BTW, the 1998 was actually a rebodied and slightly stretched 1991 Grand Marquis (the 1990 to 1997 TC had its own body distinct from the Crown Vic/GM). The 1991 Grand Marquis was a rebodied 1979 Grand Marquis. In other words, there's nothing new to see. And there's no hope of a new Town Car before the the 2009 model year at the earliest...if Lincoln is still selling cars then.
  • lemkolemko Posts: 15,071
    "If no more Town Cars, this traditional Town Car driver will replace his 4.6 with an XJ8."

    I think the traditional Town Car buyer will replace his with a uplevel Chrysler 300 or Cadillac DTS. An XJ8 is too exotic.
  • douglasrdouglasr Posts: 191
    ....just as Lincoln benefited from GM's switch to FWD in the 1980's, Chrysler and GM will benefit to Ford's failure to invest in its car platforms and upgrade what works. Tom La Sorda at Chrysler is planning the expansion of Brampton to handle the special Imperial production line-up, and the lwb 300's. Mr. Lutz was quoted by Edmunds that they had infact confirmed they can sell 100K plus Camaro's per year to make that platform feasible...a four door varient of that car not far off either. So RWD is where the specialty cars are going.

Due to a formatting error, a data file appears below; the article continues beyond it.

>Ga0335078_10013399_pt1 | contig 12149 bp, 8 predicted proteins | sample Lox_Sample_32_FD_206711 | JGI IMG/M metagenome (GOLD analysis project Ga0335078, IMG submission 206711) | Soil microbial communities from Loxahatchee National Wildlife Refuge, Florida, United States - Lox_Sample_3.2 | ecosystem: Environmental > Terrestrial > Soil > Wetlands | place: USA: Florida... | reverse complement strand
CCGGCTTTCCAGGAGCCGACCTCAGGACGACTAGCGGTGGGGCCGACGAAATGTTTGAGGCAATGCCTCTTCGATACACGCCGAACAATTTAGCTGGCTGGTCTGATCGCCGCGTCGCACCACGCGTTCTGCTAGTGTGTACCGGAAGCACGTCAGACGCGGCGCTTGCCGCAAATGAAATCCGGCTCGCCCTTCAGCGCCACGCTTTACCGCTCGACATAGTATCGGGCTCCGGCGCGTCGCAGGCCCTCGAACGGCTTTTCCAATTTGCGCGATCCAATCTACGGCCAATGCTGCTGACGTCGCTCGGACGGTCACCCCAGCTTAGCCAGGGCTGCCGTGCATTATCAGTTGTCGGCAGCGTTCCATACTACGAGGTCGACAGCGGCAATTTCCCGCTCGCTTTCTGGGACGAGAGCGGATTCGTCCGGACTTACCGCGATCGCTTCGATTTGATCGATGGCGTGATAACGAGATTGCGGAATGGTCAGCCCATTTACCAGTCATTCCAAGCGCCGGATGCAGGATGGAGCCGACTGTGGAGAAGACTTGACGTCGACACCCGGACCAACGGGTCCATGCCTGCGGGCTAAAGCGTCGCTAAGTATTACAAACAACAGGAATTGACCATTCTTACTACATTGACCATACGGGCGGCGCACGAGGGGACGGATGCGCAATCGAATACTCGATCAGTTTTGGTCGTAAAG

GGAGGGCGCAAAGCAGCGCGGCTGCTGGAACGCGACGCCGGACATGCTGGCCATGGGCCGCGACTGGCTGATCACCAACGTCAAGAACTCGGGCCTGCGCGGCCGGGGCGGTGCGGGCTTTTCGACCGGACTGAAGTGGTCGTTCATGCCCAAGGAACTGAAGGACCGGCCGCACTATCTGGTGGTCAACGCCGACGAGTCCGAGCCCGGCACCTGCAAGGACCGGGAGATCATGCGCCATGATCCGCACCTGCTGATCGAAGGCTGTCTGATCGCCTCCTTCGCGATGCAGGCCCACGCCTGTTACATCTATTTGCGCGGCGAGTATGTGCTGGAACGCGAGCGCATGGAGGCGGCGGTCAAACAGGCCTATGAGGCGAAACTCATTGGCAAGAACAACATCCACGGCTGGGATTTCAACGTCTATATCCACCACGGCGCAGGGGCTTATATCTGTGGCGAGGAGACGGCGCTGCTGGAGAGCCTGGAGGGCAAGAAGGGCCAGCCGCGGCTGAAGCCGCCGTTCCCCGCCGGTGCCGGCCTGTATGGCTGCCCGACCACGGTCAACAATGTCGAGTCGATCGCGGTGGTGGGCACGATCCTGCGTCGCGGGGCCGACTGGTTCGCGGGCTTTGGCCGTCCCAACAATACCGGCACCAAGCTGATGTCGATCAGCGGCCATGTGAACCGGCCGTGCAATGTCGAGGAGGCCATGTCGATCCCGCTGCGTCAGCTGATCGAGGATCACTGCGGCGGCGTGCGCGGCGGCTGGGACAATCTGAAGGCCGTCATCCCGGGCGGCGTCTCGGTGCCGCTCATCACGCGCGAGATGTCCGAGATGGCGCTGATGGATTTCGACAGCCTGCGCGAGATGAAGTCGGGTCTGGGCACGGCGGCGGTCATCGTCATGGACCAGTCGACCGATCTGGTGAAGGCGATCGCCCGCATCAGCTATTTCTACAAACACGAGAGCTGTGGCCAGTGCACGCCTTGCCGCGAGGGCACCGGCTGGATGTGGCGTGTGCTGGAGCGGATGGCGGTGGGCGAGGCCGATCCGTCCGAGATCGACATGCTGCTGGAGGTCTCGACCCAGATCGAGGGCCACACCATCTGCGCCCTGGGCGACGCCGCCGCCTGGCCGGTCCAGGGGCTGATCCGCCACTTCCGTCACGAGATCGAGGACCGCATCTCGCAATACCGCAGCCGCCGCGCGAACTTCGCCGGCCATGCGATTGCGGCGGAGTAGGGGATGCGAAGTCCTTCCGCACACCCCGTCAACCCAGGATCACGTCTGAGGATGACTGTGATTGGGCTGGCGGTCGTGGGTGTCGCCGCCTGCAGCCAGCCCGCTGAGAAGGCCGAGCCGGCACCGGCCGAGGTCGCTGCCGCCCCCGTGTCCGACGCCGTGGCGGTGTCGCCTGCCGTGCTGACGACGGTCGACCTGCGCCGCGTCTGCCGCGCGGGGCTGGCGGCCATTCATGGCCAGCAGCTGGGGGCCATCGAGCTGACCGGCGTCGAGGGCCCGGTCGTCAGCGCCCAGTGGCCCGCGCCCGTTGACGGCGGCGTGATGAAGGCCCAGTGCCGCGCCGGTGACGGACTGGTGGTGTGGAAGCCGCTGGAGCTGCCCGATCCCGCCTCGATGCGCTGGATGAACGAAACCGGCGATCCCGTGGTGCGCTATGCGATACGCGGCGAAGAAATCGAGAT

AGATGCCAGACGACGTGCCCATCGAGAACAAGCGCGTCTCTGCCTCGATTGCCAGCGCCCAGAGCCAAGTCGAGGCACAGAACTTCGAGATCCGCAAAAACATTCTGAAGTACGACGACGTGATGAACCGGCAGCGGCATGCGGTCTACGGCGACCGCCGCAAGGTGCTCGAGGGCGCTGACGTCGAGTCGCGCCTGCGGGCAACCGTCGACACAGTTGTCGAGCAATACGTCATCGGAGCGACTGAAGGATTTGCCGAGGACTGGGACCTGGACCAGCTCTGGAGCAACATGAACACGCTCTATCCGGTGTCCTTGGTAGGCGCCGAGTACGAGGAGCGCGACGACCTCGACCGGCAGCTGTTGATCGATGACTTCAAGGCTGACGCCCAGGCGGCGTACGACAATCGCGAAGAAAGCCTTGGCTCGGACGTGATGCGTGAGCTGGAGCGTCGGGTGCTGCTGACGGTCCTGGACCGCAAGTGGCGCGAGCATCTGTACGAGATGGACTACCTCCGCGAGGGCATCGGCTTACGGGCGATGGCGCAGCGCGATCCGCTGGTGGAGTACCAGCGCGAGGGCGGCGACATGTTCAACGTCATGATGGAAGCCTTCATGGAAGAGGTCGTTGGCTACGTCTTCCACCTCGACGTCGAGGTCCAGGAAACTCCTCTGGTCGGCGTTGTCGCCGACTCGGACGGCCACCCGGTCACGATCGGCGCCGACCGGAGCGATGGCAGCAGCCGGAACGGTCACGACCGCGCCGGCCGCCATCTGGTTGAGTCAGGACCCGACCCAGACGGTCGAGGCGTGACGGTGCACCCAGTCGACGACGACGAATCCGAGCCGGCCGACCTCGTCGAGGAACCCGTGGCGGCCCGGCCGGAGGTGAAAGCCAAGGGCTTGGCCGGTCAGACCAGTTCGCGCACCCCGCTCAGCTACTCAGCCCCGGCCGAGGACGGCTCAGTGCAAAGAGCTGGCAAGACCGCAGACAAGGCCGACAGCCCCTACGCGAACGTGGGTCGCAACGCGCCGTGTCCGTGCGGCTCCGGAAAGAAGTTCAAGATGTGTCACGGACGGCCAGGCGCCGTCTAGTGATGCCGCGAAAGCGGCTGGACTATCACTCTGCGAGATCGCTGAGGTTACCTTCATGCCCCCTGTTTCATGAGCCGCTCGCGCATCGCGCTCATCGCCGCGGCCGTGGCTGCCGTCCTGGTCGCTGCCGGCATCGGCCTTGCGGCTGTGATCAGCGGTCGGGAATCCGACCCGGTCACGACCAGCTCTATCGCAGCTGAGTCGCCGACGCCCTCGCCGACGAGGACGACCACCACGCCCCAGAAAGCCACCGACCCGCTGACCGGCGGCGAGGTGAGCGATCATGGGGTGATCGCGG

Town Car, and Lincoln never left that market. Mr. Press at Toyota had declared Lexus will go after that market---upscaling their LS series cars. Cadillac continues to increase sales of their V series and baseline cars as they have improved dramatically under Mr. Lutz. Messrs. Ford, Fields, and Ms Stevens want to bring flexble production capacity to most Ford plants, up to 82% now, and higher into the decade. If they are not going to move Town Car Production to China, then...

    The Springfield Plan might save Lincoln in America. Chicago will get the 'stretched' Ford 500 within 18 months and the public won't buy the bet in my estimation---Versailles was a joke as a rebodied & pimped Granada---any rebodied Ford 500 would have to be completely unrecognisable as such in order to succeed. But we already know its individual Lincoln plant will be gone. Both Cadillac and Imperial will waste no time in pointing that fact out.